Chuck Booth (Lead Baseball Writer/Website Owner): Follow @chuckbooth3024
The Tampa Bay Rays Franchise can be summarized into two different categories: “The Devil Rays Days” and the “Rays Days.” The Devil Rays endured 10 straight losing seasons to start the club’s history. From 1998-2007, was a complete gong show (645-972) and last place finishes in a tough AL East every year, except for 2004, when they finished 4th, although they did stockpile several top Draft Picks based on their horrid regular seasons. In 2008, all of that changed when the ‘Devil’ was literally and figuratively knocked away from the Tampa Bay team. Their young stars finally saw their potential realized and they appeared in the 2008 World Series versus the Philadelphia Phillies. The Franchise would lose in 5 hard-fought, weather fulfilled games, however the team was now one of the model clubs in baseball. From 2008-2012, the club has gone 458-352.
The Rays have made the playoffs in 2010 and 2011 since, plus featured two other over .500 records in 2009 and 2012. The club has now had 5 winning seasons in a row. There is still a long way to go as they feature the worst winning percentage in MLB History, with a 1103-1327 Franchise Record (.454). The next worst team is the Padres at .463. The Arizona DiamondBacks were the NL Expansion cousins of the Rays and they feature a Win Percentage of (.498), which is second overall for the Expansion teams. The Arizona DiamondBacks also have made the playoffs 5 times and won the World Series in 2001. Still if you asked anyone right now, the Rays would gladly be the team everyone picked.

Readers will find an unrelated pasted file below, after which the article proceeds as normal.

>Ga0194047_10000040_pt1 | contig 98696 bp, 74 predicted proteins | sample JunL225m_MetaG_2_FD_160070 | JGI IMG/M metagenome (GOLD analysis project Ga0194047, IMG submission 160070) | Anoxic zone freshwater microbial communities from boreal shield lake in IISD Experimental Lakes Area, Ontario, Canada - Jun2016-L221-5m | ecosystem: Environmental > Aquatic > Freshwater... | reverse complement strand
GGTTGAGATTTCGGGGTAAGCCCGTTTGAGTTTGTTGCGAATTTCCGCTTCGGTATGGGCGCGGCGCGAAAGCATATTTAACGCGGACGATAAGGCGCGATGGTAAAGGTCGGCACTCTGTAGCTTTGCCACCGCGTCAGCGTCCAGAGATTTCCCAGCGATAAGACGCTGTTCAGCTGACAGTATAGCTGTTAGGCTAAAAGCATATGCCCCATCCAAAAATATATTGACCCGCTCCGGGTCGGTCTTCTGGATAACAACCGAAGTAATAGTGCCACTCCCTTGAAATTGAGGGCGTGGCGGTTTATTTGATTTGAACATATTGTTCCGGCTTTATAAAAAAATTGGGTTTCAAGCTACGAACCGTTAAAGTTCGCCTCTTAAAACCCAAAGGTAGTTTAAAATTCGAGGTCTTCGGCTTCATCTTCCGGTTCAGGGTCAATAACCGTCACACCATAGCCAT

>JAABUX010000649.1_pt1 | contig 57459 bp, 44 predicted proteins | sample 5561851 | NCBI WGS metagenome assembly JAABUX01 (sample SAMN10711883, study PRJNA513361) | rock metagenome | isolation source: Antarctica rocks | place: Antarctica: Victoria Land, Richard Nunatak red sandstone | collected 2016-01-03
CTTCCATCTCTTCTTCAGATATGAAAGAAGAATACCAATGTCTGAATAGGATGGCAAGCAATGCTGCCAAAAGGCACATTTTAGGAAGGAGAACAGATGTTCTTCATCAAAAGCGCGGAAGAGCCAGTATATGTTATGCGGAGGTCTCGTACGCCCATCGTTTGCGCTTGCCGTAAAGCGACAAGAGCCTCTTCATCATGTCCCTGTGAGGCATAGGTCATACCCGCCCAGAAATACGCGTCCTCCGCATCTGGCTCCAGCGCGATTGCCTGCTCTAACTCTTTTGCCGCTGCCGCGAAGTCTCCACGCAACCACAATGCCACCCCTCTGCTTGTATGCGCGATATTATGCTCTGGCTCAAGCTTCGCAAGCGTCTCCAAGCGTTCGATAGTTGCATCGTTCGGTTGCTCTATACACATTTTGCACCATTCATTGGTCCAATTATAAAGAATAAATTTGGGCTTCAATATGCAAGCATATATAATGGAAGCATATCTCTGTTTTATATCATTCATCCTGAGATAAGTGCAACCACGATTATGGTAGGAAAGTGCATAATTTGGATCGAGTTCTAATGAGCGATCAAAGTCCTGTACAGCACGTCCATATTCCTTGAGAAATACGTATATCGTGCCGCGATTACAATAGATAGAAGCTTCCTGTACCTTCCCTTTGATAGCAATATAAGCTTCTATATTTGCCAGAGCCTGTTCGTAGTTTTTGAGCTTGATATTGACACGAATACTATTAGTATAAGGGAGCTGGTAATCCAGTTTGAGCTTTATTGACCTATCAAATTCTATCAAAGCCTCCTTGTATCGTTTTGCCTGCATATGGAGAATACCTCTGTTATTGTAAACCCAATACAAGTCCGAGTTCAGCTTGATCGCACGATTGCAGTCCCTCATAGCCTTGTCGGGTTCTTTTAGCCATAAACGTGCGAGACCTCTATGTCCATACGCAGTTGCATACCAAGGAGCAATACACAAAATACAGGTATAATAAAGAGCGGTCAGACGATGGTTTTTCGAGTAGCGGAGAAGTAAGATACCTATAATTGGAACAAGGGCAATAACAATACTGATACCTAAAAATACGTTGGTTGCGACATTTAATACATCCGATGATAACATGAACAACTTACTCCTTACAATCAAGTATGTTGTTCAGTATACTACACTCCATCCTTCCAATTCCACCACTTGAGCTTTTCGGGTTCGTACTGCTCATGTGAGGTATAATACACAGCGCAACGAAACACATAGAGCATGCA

Franchise Series Links:
Tropicana Field Expert: An Interview with Tropicana Field Expert Kurt Smith
Note from Chuck Booth: I am attempting to bring the history for each of the 30 MLB Franchises into a 5 part series that will focus on 1. The teams history. 2. The hitters 3. The pitchers. 4. The Teams Payroll going into 2013 and 5.The Ball Park that they play in. (The stadium articles will all be done next summer when I go to all of the parks in under a month again.) Be sure to check my author page with a list of all of my archived articles here.
Chuck Booth (Lead Baseball Writer): Follow @chuckbooth3024-The Phillies have had an incredible run in the last decade of baseball. Most of that time has been spent at Citizens Bank Ball Park which is a very hitter-friendly park. The management was smart enough to draft a whole bunch of offensive talent like Ryan Howard, Chase Utley, Pat Burrell, Scott Rolen, Jimmy Rollins and even J.D Drew(who never signed in 1997 with the Phillies and went back into the 1998 draft.) They also traded Scott Rolen for Placido Polanco. These guys have all taken advantage of the new baseball cathedral. Ryan Howard leads all active players in HRs per AB in the Major Leagues with hitting a HR per just a little over 13 AB. There is still a long way to go to chase down Michael Jack Schmidt. His 548 Career HRs and 1595 RBI lead the ALL-Time totals on the Phillies by quite a big margin.